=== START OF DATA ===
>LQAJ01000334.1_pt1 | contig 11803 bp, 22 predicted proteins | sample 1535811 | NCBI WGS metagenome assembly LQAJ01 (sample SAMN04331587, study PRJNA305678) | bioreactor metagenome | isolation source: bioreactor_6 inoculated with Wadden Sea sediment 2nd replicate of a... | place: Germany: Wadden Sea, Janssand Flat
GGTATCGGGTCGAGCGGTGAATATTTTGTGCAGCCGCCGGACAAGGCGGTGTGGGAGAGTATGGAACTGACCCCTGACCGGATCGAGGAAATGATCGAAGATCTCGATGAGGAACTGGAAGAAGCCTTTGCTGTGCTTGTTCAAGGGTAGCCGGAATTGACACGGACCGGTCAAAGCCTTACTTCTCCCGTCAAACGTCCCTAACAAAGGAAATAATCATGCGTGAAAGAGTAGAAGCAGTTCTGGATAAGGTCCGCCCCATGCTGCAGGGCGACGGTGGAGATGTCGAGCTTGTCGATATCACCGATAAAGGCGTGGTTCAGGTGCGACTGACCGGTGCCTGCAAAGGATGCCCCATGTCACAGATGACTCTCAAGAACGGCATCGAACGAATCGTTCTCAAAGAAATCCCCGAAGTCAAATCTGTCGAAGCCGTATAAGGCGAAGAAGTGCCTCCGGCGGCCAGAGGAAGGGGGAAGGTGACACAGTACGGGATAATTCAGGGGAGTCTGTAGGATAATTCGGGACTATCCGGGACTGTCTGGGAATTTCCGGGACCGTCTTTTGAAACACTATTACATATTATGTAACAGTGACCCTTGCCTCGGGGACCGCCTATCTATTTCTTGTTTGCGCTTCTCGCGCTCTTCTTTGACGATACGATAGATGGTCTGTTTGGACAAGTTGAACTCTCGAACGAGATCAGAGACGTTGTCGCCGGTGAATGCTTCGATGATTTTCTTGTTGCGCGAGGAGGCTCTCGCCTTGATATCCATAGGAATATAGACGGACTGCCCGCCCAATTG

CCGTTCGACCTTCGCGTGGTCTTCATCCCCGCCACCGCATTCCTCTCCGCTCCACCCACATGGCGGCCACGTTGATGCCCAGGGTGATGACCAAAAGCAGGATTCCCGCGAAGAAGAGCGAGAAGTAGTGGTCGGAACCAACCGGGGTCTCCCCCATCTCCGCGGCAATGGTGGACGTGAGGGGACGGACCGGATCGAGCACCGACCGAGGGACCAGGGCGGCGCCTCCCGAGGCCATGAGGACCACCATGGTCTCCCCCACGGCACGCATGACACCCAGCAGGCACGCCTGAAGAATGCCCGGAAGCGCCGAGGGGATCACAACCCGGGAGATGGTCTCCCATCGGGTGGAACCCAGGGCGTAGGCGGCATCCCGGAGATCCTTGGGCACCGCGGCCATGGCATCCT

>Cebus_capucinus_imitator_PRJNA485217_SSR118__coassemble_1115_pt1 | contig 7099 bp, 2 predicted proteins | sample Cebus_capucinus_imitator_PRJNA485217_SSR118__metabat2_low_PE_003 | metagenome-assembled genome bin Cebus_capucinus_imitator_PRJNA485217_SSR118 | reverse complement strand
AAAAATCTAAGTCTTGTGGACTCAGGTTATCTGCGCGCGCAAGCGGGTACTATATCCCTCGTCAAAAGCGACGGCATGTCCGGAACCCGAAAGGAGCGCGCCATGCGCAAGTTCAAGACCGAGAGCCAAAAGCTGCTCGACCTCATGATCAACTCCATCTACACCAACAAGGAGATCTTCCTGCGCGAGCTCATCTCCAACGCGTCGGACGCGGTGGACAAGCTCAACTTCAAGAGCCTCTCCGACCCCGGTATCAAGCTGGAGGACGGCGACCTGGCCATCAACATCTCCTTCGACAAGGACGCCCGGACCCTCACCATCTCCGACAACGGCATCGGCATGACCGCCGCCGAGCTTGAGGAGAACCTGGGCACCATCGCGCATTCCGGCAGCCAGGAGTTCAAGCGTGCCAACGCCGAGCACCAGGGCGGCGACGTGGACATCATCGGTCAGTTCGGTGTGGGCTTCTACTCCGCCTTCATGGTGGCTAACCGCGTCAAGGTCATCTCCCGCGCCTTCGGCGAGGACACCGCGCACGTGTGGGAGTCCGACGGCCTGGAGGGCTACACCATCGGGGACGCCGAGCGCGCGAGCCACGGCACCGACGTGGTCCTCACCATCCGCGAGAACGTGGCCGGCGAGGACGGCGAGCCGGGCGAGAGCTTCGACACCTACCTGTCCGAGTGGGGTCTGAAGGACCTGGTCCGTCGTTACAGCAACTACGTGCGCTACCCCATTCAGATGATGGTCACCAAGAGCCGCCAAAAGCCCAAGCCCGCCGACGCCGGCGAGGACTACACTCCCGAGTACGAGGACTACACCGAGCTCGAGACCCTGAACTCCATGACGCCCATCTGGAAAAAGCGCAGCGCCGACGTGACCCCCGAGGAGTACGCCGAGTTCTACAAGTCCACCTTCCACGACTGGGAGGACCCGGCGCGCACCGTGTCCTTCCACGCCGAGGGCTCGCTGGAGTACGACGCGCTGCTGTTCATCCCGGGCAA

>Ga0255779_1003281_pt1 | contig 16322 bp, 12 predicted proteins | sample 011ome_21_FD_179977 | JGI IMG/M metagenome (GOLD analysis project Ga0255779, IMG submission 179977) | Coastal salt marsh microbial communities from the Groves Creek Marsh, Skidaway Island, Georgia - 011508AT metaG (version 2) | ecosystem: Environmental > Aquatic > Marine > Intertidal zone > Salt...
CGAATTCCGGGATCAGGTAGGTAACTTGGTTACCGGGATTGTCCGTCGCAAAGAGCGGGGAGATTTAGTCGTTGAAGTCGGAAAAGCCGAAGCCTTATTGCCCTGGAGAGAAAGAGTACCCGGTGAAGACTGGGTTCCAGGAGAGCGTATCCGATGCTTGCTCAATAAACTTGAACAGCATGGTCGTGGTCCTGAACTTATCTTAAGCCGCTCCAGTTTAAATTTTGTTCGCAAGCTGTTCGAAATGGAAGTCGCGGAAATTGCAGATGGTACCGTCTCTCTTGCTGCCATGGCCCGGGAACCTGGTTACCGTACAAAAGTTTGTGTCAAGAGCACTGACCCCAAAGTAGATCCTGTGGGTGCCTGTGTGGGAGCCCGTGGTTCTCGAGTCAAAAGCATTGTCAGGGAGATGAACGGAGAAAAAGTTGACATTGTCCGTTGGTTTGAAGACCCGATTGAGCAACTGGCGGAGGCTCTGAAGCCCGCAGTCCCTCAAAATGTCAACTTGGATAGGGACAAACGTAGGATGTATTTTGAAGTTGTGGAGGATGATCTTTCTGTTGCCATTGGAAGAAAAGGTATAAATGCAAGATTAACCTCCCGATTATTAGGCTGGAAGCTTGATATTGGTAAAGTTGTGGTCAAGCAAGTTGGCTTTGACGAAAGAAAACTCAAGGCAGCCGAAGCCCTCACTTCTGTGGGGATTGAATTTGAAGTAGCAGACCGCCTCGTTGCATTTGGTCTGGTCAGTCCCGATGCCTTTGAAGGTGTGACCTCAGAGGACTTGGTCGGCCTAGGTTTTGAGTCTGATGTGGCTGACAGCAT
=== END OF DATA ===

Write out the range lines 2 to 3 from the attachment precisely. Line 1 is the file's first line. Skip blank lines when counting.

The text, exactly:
GGTATCGGGTCGAGCGGTGAATATTTTGTGCAGCCGCCGGACAAGGCGGTGTGGGAGAGTATGGAACTGACCCCTGACCGGATCGAGGAAATGATCGAAGATCTCGATGAGGAACTGGAAGAAGCCTTTGCTGTGCTTGTTCAAGGGTAGCCGGAATTGACACGGACCGGTCAAAGCCTTACTTCTCCCGTCAAACGTCCCTAACAAAGGAAATAATCATGCGTGAAAGAGTAGAAGCAGTTCTGGATAAGGTCCGCCCCATGCTGCAGGGCGACGGTGGAGATGTCGAGCTTGTCGATATCACCGATAAAGGCGTGGTTCAGGTGCGACTGACCGGTGCCTGCAAAGGATGCCCCATGTCACAGATGACTCTCAAGAACGGCATCGAACGAATCGTTCTCAAAGAAATCCCCGAAGTCAAATCTGTCGAAGCCGTATAAGGCGAAGAAGTGCCTCCGGCGGCCAGAGGAAGGGGGAAGGTGACACAGTACGGGATAATTCAGGGGAGTCTGTAGGATAATTCGGGACTATCCGGGACTGTCTGGGAATTTCCGGGACCGTCTTTTGAAACACTATTACATATTATGTAACAGTGACCCTTGCCTCGGGGACCGCCTATCTATTTCTTGTTTGCGCTTCTCGCGCTCTTCTTTGACGATACGATAGATGGTCTGTTTGGACAAGTTGAACTCTCGAACGAGATCAGAGACGTTGTCGCCGGTGAATGCTTCGATGATTTTCTTGTTGCGCGAGGAGGCTCTCGCCTTGATATCCATAGGAATATAGACGGACTGCCCGCCCAATTG

CCGTTCGACCTTCGCGTGGTCTTCATCCCCGCCACCGCATTCCTCTCCGCTCCACCCACATGGCGGCCACGTTGATGCCCAGGGTGATGACCAAAAGCAGGATTCCCGCGAAGAAGAGCGAGAAGTAGTGGTCGGAACCAACCGGGGTCTCCCCCATCTCCGCGGCAATGGTGGACGTGAGGGGACGGACCGGATCGAGCACCGACCGAGGGACCAGGGCGGCGCCTCCCGAGGCCATGAGGACCACCATGGTCTCCCCCACGGCACGCATGACACCCAGCAGGCACGCCTGAAGAATGCCCGGAAGCGCCGAGGGGATCACAACCCGGGAGATGGTCTCCCATCGGGTGGAACCCAGGGCGTAGGCGGCATCCCGGAGATCCTTGGGCACCGCGGCCATGGCATCCT